Out of this principle specific offices arise. The nature of the service determines the office, whether of evangelist, deacon, teacher, or elder. To summarize, gifts lead to service and service results in leadership. Preaching is necessary to make one an evangelist, caring for needs to make one a deacon, teaching a teacher, and pastoral care an elder. Prerequisite for filling an office, therefore, are three things: necessary qualifications (abilities), the use of these which shows that one can and will do the work (service), and recognition (or acknowledgement) of the leadership by the members of the congregation among whom the work is done.
The above perspective brings the subject of an elder's "authority" into sharper focus. An elder's service or ministry is that of "pastoring" (a shepherd), of oversight (a bishop), of management (a steward), of judgment and example (an elder on the pattern of Jewish elders). The church, in order to be a community and in order to function smoothly, has need of such leadership.
Jesus' principle concerning leadership among his followers is stated in Matthew 20: 25-28: "You know that the rulers of the Gentiles lord it over them, and their great men exercise authority over them. It shall not be so among you; but whoever would be first among you must be your slave; even as the Son of man came not to be served but to serve, and to give his life as a ransom for man y." Jesus uses the same word that Peter uses in 1 Peter 5: 3 in
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admonishing elders to lead by example and not to domineer or "lord it over" the flock.
The kind of authority which is denied to the elder may be seen from the use of this word in other contexts. It refers to man's dominion over the earth (Gen. 1:28); Israel's rule over Palestine (Num. 21: 24); dominion of sin over man (Ps. 19: 13; cf. Rom. 6: 14); death's rule over man (Ps. 49: 14; cf. Rom. 6:9); the rule of a king (Ps. 72:8); the authority of the law over a person (Rom. 7:1). Paul renounced the position of lording it over the faith of his converts (2 Cor. 1:24). Jesus' "exercise authority" expresses the rule of Solomon over other kingdoms (1 Kings 4:21); the authority of governors over the people (Neh. 5: 15); the authority of kings (Eccl. 8:4; Neh. 9:37); a man's control over his earthly goods (Eccl. 2: 19; 6: 2); and one man lording it over another (Eccl. 8:9). Thus Paul declares, "All things are lawful for me, but I will not be enslaved by [brought under the authority of] anything" (1 Cor. 6:12).
Jesus' illustration pertained to government officials. Elders do not have coercive authority-political, military, or legal. This is demonstrated by the fact that words expressive of such authority are absent from New Testament texts about elders. They do not have controlling authority (exousia), power (dynamis); their position is not that of a master (despotes) or ruling official (archon ).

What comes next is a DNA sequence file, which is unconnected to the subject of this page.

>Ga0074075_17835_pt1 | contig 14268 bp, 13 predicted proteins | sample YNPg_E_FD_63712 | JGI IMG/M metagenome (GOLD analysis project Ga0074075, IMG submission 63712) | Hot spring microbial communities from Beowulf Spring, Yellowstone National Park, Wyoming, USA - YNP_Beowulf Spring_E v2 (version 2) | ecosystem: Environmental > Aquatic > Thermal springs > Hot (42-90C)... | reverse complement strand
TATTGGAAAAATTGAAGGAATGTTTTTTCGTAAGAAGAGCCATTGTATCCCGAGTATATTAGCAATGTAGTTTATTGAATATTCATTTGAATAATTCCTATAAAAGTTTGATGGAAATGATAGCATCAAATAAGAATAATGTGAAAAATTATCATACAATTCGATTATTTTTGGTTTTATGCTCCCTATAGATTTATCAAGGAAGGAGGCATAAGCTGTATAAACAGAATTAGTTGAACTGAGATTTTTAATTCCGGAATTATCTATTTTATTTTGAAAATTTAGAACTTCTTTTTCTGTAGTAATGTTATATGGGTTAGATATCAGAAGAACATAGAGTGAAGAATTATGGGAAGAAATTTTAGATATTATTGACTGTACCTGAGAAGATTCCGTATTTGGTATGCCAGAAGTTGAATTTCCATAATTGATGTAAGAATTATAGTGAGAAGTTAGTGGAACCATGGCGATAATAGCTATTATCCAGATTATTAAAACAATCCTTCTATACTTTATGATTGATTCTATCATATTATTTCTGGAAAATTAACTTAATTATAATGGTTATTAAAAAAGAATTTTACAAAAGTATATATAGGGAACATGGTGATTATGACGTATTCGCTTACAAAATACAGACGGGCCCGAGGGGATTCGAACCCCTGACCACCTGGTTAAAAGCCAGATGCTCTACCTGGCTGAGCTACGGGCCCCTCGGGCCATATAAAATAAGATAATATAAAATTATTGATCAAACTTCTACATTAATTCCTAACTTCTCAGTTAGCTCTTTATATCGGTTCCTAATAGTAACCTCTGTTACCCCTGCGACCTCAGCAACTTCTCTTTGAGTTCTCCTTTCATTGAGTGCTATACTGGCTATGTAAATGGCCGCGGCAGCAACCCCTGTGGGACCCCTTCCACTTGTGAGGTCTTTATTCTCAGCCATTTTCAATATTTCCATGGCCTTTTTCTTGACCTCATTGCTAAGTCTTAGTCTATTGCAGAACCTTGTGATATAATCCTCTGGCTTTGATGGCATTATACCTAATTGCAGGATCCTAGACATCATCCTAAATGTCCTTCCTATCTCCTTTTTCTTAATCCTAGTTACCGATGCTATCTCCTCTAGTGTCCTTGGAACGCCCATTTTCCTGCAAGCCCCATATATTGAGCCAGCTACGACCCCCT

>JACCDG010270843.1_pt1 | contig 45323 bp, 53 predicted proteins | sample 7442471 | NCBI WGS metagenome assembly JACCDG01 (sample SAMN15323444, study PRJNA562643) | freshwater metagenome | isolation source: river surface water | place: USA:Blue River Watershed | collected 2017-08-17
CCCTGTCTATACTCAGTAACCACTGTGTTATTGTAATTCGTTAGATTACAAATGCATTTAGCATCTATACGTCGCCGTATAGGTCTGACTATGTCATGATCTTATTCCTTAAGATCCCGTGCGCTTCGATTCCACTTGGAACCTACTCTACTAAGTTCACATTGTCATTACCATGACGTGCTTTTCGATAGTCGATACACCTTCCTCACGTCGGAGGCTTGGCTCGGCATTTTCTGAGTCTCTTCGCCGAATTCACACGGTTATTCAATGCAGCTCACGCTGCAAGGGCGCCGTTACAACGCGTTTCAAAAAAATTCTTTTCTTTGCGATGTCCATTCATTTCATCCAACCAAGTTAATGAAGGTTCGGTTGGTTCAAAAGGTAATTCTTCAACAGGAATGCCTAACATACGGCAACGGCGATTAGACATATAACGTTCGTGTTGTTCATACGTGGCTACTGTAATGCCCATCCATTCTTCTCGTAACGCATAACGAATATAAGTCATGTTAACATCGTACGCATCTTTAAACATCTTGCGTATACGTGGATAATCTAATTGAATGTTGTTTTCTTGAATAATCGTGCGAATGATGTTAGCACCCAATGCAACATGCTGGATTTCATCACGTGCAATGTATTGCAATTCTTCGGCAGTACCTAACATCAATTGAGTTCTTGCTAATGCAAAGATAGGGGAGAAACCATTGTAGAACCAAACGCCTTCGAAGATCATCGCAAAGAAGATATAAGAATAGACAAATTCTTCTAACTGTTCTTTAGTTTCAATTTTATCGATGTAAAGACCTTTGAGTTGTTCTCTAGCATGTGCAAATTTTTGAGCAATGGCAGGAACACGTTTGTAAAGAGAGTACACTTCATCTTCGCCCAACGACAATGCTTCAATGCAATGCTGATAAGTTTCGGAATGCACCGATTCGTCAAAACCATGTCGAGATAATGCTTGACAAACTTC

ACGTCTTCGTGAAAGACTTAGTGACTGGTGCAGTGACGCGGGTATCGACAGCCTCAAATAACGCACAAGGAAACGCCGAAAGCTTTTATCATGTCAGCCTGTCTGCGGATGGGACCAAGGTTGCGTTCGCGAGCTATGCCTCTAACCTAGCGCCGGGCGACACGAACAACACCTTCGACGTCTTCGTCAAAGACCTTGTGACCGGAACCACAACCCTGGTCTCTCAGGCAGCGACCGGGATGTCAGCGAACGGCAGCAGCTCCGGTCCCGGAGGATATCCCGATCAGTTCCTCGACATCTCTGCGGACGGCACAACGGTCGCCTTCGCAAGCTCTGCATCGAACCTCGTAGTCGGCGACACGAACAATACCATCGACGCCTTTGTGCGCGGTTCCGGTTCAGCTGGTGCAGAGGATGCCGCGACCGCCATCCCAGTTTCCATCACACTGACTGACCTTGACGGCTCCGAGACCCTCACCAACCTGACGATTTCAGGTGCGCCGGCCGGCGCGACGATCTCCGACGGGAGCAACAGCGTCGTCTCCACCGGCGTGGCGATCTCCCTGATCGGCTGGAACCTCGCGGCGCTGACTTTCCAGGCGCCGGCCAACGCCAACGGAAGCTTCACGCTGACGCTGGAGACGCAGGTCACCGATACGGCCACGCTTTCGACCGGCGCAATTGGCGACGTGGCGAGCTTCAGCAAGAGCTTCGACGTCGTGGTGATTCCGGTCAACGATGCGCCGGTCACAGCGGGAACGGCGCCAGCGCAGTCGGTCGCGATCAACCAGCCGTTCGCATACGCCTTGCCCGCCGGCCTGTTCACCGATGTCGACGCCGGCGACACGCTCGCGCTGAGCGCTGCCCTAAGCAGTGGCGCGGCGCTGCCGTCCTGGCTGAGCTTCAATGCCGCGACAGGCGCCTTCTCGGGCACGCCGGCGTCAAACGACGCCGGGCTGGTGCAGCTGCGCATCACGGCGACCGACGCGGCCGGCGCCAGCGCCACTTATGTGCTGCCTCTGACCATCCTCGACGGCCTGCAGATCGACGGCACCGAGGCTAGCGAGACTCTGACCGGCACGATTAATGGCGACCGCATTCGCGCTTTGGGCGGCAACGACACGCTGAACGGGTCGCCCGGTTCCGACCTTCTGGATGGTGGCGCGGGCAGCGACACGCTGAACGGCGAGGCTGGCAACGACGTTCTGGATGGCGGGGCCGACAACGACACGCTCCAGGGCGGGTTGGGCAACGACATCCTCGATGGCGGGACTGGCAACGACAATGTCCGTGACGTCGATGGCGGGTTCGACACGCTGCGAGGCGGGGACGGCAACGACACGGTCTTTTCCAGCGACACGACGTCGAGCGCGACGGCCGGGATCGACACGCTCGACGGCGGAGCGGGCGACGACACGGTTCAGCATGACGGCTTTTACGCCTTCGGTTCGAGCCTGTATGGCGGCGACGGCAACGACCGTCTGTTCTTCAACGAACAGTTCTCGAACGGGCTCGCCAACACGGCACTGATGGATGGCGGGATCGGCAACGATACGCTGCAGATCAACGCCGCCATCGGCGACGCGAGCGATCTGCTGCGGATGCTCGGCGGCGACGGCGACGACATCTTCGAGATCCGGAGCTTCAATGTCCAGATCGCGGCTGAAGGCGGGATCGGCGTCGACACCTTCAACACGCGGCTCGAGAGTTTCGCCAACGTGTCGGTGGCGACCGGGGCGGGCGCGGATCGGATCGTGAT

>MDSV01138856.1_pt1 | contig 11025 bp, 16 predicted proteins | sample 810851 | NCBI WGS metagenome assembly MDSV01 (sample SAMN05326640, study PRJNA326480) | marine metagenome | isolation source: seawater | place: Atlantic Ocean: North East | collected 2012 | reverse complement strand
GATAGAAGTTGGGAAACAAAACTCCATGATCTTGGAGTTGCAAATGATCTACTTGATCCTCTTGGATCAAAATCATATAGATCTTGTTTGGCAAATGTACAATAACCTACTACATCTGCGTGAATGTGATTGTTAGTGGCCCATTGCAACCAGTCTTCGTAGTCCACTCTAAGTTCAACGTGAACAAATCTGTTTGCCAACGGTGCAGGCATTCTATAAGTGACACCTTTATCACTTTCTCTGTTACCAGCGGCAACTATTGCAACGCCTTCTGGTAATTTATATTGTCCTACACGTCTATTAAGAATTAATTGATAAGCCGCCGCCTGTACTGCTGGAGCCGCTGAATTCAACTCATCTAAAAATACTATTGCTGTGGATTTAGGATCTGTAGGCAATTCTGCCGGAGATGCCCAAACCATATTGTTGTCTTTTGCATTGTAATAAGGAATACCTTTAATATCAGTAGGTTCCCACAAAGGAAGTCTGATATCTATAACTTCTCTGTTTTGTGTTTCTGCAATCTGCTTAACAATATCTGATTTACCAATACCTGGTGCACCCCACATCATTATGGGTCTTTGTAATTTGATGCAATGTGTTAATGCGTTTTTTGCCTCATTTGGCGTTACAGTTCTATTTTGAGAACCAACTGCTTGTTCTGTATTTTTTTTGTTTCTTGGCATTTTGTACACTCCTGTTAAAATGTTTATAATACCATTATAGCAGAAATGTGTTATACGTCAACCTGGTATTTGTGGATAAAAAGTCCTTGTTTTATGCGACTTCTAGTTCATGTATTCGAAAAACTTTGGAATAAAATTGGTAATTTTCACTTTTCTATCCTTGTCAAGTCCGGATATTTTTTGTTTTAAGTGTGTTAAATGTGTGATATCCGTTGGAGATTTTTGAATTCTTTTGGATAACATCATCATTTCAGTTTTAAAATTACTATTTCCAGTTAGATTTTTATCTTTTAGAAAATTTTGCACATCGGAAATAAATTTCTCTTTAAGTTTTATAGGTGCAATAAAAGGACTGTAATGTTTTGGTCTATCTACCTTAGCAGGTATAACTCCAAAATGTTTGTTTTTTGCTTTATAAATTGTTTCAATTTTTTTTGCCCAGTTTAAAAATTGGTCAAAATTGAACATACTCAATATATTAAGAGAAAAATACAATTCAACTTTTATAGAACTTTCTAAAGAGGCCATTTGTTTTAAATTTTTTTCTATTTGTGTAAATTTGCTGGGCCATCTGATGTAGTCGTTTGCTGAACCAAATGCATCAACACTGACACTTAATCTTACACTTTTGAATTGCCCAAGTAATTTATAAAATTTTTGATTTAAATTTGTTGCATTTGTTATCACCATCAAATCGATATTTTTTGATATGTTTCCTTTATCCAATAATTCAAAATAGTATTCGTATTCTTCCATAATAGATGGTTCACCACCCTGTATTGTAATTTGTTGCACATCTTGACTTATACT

The words that are used of elders and of the congregation's responsibility to them give a different picture from this type of authority. Hebrews 13: 1 7 refers to "leaders." There may be some doubt whether elders specifically are meant, but the teaching of the verse presumably would include them (cf. vs. 24). The word is used in the literature of the time for military commanders andhighofficials (cf. Luke 22:26), but the basic meaning of the word is "leader" or "guide," and it is in this capacity that such officers are so termed. Its basic meaning may be seen in Acts 14: 12 of Paul as the "chief speaker" and in Acts 15: 22 of Barsabbas and Silas as "leading men" among the brethren. It indeed appears to have beenusedby Christians especially of prophets and teachers, because those who spoke the word of the Lord were the men who were the primary leaders in the church (cf. Heb. 13:7). Hebrews 13:17, accordingly, refers to a leadership in the word.
First Thessalonians 5: 12 refers to "those over you in the Lord." It seems most unlikely that the church at Thessalonica already had
elders at this time, but once more we may consider the principle applicable to elders, for the same word is used explicitly of them in 1 Timothy 5:17, "rule" well. The translations "be over" and "rule" seem particularly unfortunate. The word literally means "to be out front," "to be at the head of," and so "to manage." Thus it is used of a father managing his household (1 Tim. 3:4, 5, 12), but even here in parallel with "caring for." The word was used especially in the sense "to care for" or "give aid to," as it is translated in Romans 12:8. The development in this direction is emphasized by the sense "to be concerned about, to be engaged in," in Titus 3:8, 14. The surrounding terms in 1 Thessalonians 5:12, "labor" and "admonish," definitely suggest the meaning "care for"; and the parallel description in 1 Timothy 5:17, "preaching and teaching," indicates a ministry of the word and pastoral care rather than rule. A derived noun, translated "helper," is used of Phoebe in Romans 16:2. This word referred to a patroness or protector of others. I do not presume anyone wants to claim that Phoebe was the ruler or had the authority in the church at Cenchreae which is claimed for elders. The conclusion, therefore, is that 1 Thessalonians 5:12 and 1 Timothy 5:17 refer to those who are "out in front" in their care for the spiritual needs of the church. Once more, leadership and service are intertwined, and the leadership is that of service.